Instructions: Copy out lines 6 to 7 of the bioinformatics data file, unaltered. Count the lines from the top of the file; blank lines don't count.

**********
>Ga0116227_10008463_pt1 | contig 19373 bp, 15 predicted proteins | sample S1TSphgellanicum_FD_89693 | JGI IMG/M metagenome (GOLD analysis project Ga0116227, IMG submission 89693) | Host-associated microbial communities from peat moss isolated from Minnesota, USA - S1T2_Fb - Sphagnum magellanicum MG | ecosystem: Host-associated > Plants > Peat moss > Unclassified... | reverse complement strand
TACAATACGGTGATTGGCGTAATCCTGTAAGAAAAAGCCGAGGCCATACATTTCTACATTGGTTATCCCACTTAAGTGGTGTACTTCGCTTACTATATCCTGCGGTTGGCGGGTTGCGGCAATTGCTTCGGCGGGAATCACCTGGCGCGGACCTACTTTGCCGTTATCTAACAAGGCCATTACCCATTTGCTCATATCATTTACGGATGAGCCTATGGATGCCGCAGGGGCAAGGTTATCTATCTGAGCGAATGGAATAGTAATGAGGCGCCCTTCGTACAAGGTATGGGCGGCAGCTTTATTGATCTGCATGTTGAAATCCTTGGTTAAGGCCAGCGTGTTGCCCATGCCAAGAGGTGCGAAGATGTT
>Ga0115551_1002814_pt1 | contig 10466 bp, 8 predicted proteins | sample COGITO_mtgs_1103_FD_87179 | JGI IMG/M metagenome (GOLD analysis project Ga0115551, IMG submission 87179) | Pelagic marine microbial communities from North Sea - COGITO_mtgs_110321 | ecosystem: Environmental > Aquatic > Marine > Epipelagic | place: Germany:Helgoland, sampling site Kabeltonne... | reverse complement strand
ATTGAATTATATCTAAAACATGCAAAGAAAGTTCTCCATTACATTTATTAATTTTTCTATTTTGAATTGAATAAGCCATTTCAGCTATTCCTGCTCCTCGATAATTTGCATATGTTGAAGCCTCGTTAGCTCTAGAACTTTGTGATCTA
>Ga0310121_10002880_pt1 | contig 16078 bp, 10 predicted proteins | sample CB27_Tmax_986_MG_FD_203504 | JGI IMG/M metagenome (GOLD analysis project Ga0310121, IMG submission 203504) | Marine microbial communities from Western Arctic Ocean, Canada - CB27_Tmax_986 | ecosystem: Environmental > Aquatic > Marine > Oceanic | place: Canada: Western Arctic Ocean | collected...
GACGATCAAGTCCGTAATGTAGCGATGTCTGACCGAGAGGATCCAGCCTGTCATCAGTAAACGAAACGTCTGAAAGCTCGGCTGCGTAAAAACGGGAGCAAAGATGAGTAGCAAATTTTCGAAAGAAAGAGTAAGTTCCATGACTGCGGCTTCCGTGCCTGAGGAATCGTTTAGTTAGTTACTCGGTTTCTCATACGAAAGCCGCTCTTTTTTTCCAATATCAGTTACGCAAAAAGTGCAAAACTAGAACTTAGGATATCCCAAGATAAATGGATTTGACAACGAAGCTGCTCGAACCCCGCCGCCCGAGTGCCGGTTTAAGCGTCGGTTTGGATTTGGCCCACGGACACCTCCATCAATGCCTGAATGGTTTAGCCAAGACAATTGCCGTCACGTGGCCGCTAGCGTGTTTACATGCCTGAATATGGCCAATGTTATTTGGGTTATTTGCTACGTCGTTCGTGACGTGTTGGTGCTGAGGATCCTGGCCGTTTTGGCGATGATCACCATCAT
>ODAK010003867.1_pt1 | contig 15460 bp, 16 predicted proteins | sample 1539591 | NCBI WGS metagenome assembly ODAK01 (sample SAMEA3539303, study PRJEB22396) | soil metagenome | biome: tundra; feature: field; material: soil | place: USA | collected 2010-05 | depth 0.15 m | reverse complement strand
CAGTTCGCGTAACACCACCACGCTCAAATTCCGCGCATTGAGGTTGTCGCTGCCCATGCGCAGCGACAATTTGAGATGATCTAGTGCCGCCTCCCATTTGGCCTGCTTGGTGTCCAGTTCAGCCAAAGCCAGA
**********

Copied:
GACGATCAAGTCCGTAATGTAGCGATGTCTGACCGAGAGGATCCAGCCTGTCATCAGTAAACGAAACGTCTGAAAGCTCGGCTGCGTAAAAACGGGAGCAAAGATGAGTAGCAAATTTTCGAAAGAAAGAGTAAGTTCCATGACTGCGGCTTCCGTGCCTGAGGAATCGTTTAGTTAGTTACTCGGTTTCTCATACGAAAGCCGCTCTTTTTTTCCAATATCAGTTACGCAAAAAGTGCAAAACTAGAACTTAGGATATCCCAAGATAAATGGATTTGACAACGAAGCTGCTCGAACCCCGCCGCCCGAGTGCCGGTTTAAGCGTCGGTTTGGATTTGGCCCACGGACACCTCCATCAATGCCTGAATGGTTTAGCCAAGACAATTGCCGTCACGTGGCCGCTAGCGTGTTTACATGCCTGAATATGGCCAATGTTATTTGGGTTATTTGCTACGTCGTTCGTGACGTGTTGGTGCTGAGGATCCTGGCCGTTTTGGCGATGATCACCATCAT
>ODAK010003867.1_pt1 | contig 15460 bp, 16 predicted proteins | sample 1539591 | NCBI WGS metagenome assembly ODAK01 (sample SAMEA3539303, study PRJEB22396) | soil metagenome | biome: tundra; feature: field; material: soil | place: USA | collected 2010-05 | depth 0.15 m | reverse complement strand